Elecraft mailing list
I have seen on ebay (I believe Henry Radio is the vendor) some pretty high wattage loads
(I believe at one time they sold a set of 4 200ohm ones to mount to a big heat sink.)

If I were going to run a tube amp again I'd be tempted to make up a high wattage dummy load for it.

 

      From: Clay Autery <[hidden email]>
 To: [hidden email]
 Sent: Tuesday, December 27, 2016 7:16 PM
 Subject: Re: [Elecraft] Dummy loads for dummies
   
Makes me curious about designing with these TO-220 resistors in the 1000
Ohm size of appropriate power rating...  Parallel 20 of them like folks
do on the axials that they put in the can type dummy loads with oil.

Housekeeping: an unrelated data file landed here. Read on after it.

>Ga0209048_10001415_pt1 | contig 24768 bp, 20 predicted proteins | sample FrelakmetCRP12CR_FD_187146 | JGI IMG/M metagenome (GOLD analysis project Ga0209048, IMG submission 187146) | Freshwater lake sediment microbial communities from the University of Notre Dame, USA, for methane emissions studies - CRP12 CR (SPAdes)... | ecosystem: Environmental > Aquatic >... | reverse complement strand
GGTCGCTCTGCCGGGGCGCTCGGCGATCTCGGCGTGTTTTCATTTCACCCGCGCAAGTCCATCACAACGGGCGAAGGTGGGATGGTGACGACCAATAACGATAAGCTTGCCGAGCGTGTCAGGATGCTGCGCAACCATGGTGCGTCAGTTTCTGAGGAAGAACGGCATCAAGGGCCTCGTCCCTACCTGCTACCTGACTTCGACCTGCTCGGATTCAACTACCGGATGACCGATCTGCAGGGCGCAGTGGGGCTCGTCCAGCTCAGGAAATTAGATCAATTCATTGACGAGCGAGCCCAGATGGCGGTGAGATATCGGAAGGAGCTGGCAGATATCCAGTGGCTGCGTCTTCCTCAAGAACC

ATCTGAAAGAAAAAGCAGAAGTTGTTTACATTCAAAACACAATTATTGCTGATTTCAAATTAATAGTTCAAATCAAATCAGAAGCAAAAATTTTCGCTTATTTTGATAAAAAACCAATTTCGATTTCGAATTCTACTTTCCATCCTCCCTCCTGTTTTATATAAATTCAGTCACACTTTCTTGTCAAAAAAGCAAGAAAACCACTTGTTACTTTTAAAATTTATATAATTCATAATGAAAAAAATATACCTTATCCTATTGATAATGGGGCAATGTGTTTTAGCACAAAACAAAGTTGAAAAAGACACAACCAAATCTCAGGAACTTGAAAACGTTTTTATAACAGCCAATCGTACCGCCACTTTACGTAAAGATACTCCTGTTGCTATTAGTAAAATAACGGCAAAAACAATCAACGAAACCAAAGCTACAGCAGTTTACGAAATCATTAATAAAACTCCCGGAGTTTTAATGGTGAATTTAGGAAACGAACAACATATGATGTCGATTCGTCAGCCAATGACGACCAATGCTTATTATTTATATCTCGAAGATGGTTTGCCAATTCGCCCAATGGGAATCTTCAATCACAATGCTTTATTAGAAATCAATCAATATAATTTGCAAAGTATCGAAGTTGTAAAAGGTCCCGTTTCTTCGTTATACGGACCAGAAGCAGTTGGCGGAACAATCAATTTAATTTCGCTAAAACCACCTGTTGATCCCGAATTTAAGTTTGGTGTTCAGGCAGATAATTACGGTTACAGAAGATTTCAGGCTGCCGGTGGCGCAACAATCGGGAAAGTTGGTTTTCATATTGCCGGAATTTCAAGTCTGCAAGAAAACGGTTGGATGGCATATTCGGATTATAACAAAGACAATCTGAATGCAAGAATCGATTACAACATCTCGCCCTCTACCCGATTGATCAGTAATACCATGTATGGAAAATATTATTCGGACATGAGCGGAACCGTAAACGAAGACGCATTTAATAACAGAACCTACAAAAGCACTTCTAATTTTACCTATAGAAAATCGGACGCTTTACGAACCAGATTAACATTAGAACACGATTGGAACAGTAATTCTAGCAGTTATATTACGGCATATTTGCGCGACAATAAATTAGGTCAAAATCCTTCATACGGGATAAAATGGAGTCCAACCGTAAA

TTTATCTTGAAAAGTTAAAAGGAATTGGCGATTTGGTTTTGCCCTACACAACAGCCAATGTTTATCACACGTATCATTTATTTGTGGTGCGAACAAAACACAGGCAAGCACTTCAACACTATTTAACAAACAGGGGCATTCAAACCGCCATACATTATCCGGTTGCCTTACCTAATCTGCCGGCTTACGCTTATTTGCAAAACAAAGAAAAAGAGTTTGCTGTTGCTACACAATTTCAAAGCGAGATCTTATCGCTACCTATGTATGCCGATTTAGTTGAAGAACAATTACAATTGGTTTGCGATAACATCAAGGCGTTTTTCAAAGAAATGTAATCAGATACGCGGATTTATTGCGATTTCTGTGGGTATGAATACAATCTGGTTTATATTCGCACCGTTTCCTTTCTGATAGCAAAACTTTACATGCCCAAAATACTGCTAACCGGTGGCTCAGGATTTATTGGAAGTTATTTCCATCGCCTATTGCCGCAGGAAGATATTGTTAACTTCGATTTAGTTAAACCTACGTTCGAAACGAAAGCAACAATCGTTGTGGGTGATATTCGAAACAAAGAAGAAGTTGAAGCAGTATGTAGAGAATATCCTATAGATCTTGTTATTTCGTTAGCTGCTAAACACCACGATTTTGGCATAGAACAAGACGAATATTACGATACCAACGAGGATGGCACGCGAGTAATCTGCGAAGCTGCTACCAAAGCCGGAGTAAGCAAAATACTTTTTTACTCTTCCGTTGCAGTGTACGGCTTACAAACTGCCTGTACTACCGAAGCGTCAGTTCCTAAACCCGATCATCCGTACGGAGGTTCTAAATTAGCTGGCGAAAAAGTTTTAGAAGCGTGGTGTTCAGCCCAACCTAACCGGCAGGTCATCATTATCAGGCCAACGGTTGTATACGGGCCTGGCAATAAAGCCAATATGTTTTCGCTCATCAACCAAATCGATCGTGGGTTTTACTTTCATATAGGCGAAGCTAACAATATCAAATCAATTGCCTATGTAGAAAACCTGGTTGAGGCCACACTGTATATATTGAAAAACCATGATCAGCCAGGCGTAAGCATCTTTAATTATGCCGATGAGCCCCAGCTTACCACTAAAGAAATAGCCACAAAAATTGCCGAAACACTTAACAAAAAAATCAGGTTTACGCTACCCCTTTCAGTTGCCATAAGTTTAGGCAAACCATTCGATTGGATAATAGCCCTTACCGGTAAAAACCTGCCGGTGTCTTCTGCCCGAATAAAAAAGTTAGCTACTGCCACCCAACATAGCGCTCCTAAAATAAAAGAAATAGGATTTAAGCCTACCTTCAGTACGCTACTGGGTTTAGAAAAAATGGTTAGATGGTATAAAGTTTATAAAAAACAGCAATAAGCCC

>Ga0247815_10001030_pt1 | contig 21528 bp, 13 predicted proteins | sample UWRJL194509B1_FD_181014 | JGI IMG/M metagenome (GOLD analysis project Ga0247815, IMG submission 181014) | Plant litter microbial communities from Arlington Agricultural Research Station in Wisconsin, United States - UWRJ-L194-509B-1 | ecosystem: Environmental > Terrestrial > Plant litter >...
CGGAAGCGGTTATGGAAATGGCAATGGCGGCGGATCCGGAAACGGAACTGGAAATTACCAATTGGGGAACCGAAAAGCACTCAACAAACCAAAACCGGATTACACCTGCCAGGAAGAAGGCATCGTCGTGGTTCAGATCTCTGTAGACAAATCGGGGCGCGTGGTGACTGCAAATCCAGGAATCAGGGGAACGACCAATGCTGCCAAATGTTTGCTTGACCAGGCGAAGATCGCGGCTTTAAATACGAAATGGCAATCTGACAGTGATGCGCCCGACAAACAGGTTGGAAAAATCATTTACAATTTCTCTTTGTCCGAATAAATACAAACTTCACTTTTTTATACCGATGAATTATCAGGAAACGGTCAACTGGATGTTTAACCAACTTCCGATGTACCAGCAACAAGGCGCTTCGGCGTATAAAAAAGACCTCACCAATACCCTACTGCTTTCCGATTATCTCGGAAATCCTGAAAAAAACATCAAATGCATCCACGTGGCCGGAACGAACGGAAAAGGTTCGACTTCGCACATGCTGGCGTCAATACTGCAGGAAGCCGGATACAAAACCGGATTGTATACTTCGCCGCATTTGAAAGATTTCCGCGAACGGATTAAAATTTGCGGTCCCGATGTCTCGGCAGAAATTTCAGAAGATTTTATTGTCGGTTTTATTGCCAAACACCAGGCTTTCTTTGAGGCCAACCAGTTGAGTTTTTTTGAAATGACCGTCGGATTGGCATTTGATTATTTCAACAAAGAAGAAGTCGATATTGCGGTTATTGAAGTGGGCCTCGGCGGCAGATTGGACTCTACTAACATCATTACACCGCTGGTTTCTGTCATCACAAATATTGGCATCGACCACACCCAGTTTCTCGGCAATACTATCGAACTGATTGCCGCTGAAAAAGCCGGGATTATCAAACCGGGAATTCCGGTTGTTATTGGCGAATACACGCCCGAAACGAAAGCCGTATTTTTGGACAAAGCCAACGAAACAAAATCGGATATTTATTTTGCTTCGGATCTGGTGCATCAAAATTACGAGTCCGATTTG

Options:

1) 20 in parallel on a finned copper or bare aluminum sink of sufficient
size and then entire assembly in a oil wetted container.
2) Same, but only the finned side of the finned/pinned heat exchanger in
a coolant bath.

I'd like to have a rugged, high power, key down load built from easily
obtainable and replaceable parts.

______________________
Clay Autery, KY5G
MONTAC Enterprises
(318) 518-1389

On 12/27/2016 5:52 PM, Mel Farrer via Elecraft wrote:
> One thing I might also add in.  I use the Film TO-220 style non-inductive resistors with a heat sink in the 200 ohm 1% configuration to test 4:1 baluns at 100 watt level to confirm non saturation on the small QRP baluns I make.
> Mel, K6KBE
>
>